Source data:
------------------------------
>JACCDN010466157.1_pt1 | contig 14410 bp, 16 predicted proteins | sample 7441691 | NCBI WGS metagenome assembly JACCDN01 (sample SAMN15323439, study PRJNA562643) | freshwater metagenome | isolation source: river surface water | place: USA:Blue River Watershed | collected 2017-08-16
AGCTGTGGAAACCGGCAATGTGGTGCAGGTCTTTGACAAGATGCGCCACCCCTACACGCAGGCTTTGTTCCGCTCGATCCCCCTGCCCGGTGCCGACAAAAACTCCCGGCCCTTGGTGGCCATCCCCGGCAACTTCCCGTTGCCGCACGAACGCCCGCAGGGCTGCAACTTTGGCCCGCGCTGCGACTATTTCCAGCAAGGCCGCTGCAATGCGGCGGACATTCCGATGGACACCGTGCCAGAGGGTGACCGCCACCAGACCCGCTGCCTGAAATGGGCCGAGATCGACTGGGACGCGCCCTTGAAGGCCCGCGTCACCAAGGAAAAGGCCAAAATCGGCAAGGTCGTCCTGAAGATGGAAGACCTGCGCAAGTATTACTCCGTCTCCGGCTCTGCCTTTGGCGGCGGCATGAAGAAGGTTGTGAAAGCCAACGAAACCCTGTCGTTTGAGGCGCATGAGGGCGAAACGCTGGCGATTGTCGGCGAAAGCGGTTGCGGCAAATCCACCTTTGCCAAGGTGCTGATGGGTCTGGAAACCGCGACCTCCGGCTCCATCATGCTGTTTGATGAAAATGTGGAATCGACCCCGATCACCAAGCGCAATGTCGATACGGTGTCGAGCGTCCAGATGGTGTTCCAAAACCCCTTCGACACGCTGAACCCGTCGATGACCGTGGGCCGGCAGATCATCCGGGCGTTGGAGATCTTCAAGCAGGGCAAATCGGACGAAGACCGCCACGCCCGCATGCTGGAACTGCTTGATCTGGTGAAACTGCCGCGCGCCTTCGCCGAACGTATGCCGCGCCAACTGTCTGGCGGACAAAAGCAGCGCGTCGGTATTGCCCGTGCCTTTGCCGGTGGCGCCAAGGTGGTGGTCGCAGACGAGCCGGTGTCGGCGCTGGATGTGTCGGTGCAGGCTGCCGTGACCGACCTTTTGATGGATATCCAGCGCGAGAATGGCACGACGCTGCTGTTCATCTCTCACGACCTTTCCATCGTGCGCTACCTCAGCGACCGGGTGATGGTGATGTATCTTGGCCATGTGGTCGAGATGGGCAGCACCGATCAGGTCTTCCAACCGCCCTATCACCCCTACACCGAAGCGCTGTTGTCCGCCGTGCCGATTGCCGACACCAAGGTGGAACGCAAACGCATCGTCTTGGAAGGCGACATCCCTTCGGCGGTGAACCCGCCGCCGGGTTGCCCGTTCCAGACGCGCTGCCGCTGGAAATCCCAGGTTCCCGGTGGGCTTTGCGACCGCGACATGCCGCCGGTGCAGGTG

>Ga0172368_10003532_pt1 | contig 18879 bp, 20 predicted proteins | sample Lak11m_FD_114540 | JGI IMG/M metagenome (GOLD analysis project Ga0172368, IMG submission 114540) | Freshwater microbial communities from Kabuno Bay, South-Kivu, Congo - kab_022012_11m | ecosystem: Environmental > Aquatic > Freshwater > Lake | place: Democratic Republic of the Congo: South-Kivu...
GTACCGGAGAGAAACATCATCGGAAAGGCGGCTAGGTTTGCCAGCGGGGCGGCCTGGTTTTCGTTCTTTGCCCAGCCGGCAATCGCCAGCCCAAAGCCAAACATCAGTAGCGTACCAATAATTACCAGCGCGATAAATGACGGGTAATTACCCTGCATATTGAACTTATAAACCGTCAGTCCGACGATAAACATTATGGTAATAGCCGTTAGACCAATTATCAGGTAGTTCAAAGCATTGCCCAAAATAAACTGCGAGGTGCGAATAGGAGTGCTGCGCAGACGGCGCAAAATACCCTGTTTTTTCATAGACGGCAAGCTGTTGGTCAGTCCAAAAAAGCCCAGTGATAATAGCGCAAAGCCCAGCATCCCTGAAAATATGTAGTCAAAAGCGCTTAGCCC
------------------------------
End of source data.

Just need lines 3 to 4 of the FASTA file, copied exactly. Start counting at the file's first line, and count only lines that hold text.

>Ga0172368_10003532_pt1 | contig 18879 bp, 20 predicted proteins | sample Lak11m_FD_114540 | JGI IMG/M metagenome (GOLD analysis project Ga0172368, IMG submission 114540) | Freshwater microbial communities from Kabuno Bay, South-Kivu, Congo - kab_022012_11m | ecosystem: Environmental > Aquatic > Freshwater > Lake | place: Democratic Republic of the Congo: South-Kivu...
GTACCGGAGAGAAACATCATCGGAAAGGCGGCTAGGTTTGCCAGCGGGGCGGCCTGGTTTTCGTTCTTTGCCCAGCCGGCAATCGCCAGCCCAAAGCCAAACATCAGTAGCGTACCAATAATTACCAGCGCGATAAATGACGGGTAATTACCCTGCATATTGAACTTATAAACCGTCAGTCCGACGATAAACATTATGGTAATAGCCGTTAGACCAATTATCAGGTAGTTCAAAGCATTGCCCAAAATAAACTGCGAGGTGCGAATAGGAGTGCTGCGCAGACGGCGCAAAATACCCTGTTTTTTCATAGACGGCAAGCTGTTGGTCAGTCCAAAAAAGCCCAGTGATAATAGCGCAAAGCCCAGCATCCCTGAAAATATGTAGTCAAAAGCGCTTAGCCC